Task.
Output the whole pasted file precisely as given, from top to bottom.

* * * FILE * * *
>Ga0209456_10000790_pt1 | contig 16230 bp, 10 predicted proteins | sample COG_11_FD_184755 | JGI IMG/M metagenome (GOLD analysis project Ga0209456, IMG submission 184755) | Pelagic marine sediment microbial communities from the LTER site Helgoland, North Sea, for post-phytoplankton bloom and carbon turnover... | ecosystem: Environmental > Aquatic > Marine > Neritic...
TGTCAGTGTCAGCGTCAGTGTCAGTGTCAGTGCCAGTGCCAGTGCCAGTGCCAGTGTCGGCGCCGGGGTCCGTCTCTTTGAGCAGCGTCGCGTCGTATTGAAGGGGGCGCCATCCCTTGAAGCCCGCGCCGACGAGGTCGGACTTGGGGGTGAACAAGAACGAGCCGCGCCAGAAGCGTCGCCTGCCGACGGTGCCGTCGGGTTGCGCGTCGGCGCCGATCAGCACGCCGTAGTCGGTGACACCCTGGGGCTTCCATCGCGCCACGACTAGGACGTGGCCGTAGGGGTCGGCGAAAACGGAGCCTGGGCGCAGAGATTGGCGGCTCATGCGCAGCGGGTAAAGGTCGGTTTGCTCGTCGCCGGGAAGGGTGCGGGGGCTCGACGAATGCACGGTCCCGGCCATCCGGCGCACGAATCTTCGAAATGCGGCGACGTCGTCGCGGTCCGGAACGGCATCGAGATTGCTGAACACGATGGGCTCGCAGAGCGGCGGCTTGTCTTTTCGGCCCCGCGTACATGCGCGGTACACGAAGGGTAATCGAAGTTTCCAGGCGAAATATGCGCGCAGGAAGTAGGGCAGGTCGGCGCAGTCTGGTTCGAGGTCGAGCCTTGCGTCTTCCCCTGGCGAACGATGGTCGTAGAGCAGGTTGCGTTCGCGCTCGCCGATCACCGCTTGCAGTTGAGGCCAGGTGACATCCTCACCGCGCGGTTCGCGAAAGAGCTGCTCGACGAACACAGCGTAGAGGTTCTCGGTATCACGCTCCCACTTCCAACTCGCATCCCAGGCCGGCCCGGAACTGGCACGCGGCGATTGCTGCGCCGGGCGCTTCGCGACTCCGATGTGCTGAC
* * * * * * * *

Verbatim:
>Ga0209456_10000790_pt1 | contig 16230 bp, 10 predicted proteins | sample COG_11_FD_184755 | JGI IMG/M metagenome (GOLD analysis project Ga0209456, IMG submission 184755) | Pelagic marine sediment microbial communities from the LTER site Helgoland, North Sea, for post-phytoplankton bloom and carbon turnover... | ecosystem: Environmental > Aquatic > Marine > Neritic...
TGTCAGTGTCAGCGTCAGTGTCAGTGTCAGTGCCAGTGCCAGTGCCAGTGCCAGTGTCGGCGCCGGGGTCCGTCTCTTTGAGCAGCGTCGCGTCGTATTGAAGGGGGCGCCATCCCTTGAAGCCCGCGCCGACGAGGTCGGACTTGGGGGTGAACAAGAACGAGCCGCGCCAGAAGCGTCGCCTGCCGACGGTGCCGTCGGGTTGCGCGTCGGCGCCGATCAGCACGCCGTAGTCGGTGACACCCTGGGGCTTCCATCGCGCCACGACTAGGACGTGGCCGTAGGGGTCGGCGAAAACGGAGCCTGGGCGCAGAGATTGGCGGCTCATGCGCAGCGGGTAAAGGTCGGTTTGCTCGTCGCCGGGAAGGGTGCGGGGGCTCGACGAATGCACGGTCCCGGCCATCCGGCGCACGAATCTTCGAAATGCGGCGACGTCGTCGCGGTCCGGAACGGCATCGAGATTGCTGAACACGATGGGCTCGCAGAGCGGCGGCTTGTCTTTTCGGCCCCGCGTACATGCGCGGTACACGAAGGGTAATCGAAGTTTCCAGGCGAAATATGCGCGCAGGAAGTAGGGCAGGTCGGCGCAGTCTGGTTCGAGGTCGAGCCTTGCGTCTTCCCCTGGCGAACGATGGTCGTAGAGCAGGTTGCGTTCGCGCTCGCCGATCACCGCTTGCAGTTGAGGCCAGGTGACATCCTCACCGCGCGGTTCGCGAAAGAGCTGCTCGACGAACACAGCGTAGAGGTTCTCGGTATCACGCTCCCACTTCCAACTCGCATCCCAGGCCGGCCCGGAACTGGCACGCGGCGATTGCTGCGCCGGGCGCTTCGCGACTCCGATGTGCTGAC